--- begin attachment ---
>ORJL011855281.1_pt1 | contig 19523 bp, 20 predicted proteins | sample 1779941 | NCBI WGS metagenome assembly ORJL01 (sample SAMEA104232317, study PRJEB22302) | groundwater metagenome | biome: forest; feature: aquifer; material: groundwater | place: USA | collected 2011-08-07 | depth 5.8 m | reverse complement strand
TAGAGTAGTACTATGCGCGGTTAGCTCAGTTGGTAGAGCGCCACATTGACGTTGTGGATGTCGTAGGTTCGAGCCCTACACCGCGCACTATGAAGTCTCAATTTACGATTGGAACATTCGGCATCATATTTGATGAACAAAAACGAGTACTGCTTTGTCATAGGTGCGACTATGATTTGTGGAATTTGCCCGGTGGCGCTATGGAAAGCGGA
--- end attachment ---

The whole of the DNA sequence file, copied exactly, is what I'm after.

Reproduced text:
>ORJL011855281.1_pt1 | contig 19523 bp, 20 predicted proteins | sample 1779941 | NCBI WGS metagenome assembly ORJL01 (sample SAMEA104232317, study PRJEB22302) | groundwater metagenome | biome: forest; feature: aquifer; material: groundwater | place: USA | collected 2011-08-07 | depth 5.8 m | reverse complement strand
TAGAGTAGTACTATGCGCGGTTAGCTCAGTTGGTAGAGCGCCACATTGACGTTGTGGATGTCGTAGGTTCGAGCCCTACACCGCGCACTATGAAGTCTCAATTTACGATTGGAACATTCGGCATCATATTTGATGAACAAAAACGAGTACTGCTTTGTCATAGGTGCGACTATGATTTGTGGAATTTGCCCGGTGGCGCTATGGAAAGCGGA